Why is it important to know what God is like? Because our hope for salvation, brethren, has everything to do with becoming just like Him. The example of Jesus Christ who was sent as a forerunner, the life He lived in the flesh as a human being on this earth was to set an example for us to show us exactly how to follow in His footsteps, that we too might ultimately become part of that Family—to have exactly the same character, to have exactly the same traits. And the admonition is that we put on that character and those traits now, that we begin to emulate the perfect character of that Living God who has called us. And that means, brethren, to be able to appreciate every characteristic that is a part of His perfect rationale, His perfect orientation, His thoughts—everything about Him. And that means we cannot pick and choose and we cannot separate out those characteristics that we think according to our own minds are the best. Because as we will see as we go on, some of the most serious mistakes that have been made—and those things that even will threaten us before the return of Jesus Christ—that leave us open to that adversary and the potential of being deceived, is when we fail to see God and we fail to recognize all of those things that are part of His character upon which we need to be focused.
Let’s look at some of the scriptures in the Bible that talk about these different characteristics, those that appear to human beings to be contradictory—being attributes of the same Being. Let’s begin with Luke 6 and verse 35:
But love ye your enemies [Love ye your enemies] and do good and lend hoping for nothing again and your reward shall be great and you shall be the children of the Highest. For He is kind unto the unthankful and to the evil.
What is the characteristic that we’re talking about first concerning this God that we serve? It says that He is “kind unto the unthankful and to the evil.” Is that how we think about God? “Be you therefore merciful as your Father also is merciful.” So whoever this God is that we claim to believe in and to love and to serve, He is the totality of the concept of mercy. And it says He grants that mercy not only to those who “deserve it,” but even to those who are unthankful and to those who are evil. Keep it in mind.
Now let’s turn to Psalm 21 and verse 8:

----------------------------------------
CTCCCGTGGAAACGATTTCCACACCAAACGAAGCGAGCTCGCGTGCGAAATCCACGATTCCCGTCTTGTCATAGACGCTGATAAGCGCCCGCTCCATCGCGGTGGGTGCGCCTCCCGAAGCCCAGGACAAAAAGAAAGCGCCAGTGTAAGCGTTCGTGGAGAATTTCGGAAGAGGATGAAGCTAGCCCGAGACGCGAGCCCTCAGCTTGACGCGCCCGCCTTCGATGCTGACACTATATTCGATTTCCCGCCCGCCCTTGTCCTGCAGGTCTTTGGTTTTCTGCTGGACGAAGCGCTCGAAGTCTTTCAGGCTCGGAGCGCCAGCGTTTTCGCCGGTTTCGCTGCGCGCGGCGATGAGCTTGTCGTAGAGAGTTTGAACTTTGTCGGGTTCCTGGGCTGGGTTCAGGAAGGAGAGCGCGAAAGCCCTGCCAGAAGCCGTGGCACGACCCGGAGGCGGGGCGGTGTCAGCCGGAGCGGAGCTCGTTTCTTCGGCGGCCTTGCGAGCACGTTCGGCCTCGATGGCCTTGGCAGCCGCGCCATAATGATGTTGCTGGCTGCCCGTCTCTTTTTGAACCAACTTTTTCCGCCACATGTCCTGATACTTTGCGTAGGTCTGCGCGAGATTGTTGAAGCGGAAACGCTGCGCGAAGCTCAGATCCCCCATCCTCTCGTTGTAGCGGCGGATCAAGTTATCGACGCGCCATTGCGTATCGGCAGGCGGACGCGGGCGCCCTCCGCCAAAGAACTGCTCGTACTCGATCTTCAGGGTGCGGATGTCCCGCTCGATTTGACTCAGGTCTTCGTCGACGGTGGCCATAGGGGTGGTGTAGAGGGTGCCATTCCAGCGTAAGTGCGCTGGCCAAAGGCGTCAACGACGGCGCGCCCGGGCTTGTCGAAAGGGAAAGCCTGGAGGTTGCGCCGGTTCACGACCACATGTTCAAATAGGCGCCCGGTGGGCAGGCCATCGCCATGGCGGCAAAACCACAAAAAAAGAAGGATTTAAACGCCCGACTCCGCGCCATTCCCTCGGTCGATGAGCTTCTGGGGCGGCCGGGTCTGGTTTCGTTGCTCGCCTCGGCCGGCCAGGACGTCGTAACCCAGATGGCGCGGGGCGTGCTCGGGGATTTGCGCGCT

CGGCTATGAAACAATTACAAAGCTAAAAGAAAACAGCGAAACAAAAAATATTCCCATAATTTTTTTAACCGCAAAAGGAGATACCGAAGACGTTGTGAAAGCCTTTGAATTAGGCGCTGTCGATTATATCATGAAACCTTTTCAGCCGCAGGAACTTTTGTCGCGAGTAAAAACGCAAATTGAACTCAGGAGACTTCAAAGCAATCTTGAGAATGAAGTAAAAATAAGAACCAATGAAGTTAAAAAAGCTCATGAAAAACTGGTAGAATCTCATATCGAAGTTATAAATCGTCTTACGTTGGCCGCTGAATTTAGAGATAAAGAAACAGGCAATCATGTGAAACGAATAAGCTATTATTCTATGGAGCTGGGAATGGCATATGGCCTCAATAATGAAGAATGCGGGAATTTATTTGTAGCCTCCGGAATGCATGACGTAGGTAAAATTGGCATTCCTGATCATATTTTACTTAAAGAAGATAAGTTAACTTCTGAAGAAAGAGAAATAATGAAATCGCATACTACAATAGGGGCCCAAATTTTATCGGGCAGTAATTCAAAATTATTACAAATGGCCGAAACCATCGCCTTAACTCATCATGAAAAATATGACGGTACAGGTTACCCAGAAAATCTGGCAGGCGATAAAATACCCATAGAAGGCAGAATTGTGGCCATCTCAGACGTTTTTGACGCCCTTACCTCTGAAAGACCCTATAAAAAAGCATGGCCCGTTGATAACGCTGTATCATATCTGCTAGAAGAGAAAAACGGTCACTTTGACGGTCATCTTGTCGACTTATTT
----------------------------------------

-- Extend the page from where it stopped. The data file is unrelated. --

Thine hand shall find out all thine enemies. Thy right hand shall find out those that hate thee. Thou shalt make them as a fiery oven in the time of thine anger. The Lord [that means “the Eternal”] shall swallow them up in his wrath. And the fire shall devour them. Their fruit shalt thou destroy from the earth and their seed from among the children of men. For they intended evil against thee. They imagined a mischievous device which they are not able to perform. Therefore shalt thou make them turn their back when thou shalt make ready thine arrows upon thy strings against the face of them. Be thou exalted, Lord [be thou exalted, Eternal] in thine own strength. So will we sing and praise thy power.
Here’s a different side to that very same God. Who is that Lord? Who is it that is being described here? It is the YHVH of the Old Testament. It is the very same Being who became Jesus Christ—who we just read about in Luke 6 as the personification of a merciful God. And, yet, here in Psalm 21 and verse 8 we find a totally different side to that very same Being who is full of strength and power. This is not a wishy-washy God. This is not a wimp and a weakling, much as people of this world try to ascribe to Him when they think about Jesus Christ and that Being they call God, who they consider their Savior. And, yet, they don’t know anything about His character. He is capable of wrath. And, yet, that wrath also is a part of His perfect character. So somehow, brethren, we have to be able to reconcile how a perfect God who is full of mercy can also have wrath in His capability as He exercises power.
And it was amazing to me—and I’ll stop right now and comment about the very appropriateness of the opening prayer that we had this afternoon as we heard a supplication to that Heavenly Father who is the God of the entire universe and everything that was created—and the power and the scope of all that He holds within His hands. Yet at the very same time how He grants mercy to men. Keep it in mind.